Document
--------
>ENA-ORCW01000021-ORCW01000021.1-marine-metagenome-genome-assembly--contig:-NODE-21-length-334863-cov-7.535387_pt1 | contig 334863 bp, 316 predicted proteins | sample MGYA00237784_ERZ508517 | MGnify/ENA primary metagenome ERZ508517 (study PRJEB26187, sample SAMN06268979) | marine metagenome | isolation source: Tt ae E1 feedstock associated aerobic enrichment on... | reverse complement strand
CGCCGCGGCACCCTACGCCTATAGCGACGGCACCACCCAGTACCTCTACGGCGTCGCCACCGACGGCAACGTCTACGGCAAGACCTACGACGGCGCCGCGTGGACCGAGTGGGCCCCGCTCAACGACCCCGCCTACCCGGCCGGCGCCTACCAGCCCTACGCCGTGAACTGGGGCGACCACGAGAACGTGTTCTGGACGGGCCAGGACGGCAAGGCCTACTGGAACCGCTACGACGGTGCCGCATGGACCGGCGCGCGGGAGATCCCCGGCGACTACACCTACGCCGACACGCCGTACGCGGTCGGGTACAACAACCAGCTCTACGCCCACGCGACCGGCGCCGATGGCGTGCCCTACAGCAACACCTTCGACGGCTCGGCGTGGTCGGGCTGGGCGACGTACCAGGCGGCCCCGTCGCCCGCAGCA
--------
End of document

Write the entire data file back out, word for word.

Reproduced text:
>ENA-ORCW01000021-ORCW01000021.1-marine-metagenome-genome-assembly--contig:-NODE-21-length-334863-cov-7.535387_pt1 | contig 334863 bp, 316 predicted proteins | sample MGYA00237784_ERZ508517 | MGnify/ENA primary metagenome ERZ508517 (study PRJEB26187, sample SAMN06268979) | marine metagenome | isolation source: Tt ae E1 feedstock associated aerobic enrichment on... | reverse complement strand
CGCCGCGGCACCCTACGCCTATAGCGACGGCACCACCCAGTACCTCTACGGCGTCGCCACCGACGGCAACGTCTACGGCAAGACCTACGACGGCGCCGCGTGGACCGAGTGGGCCCCGCTCAACGACCCCGCCTACCCGGCCGGCGCCTACCAGCCCTACGCCGTGAACTGGGGCGACCACGAGAACGTGTTCTGGACGGGCCAGGACGGCAAGGCCTACTGGAACCGCTACGACGGTGCCGCATGGACCGGCGCGCGGGAGATCCCCGGCGACTACACCTACGCCGACACGCCGTACGCGGTCGGGTACAACAACCAGCTCTACGCCCACGCGACCGGCGCCGATGGCGTGCCCTACAGCAACACCTTCGACGGCTCGGCGTGGTCGGGCTGGGCGACGTACCAGGCGGCCCCGTCGCCCGCAGCA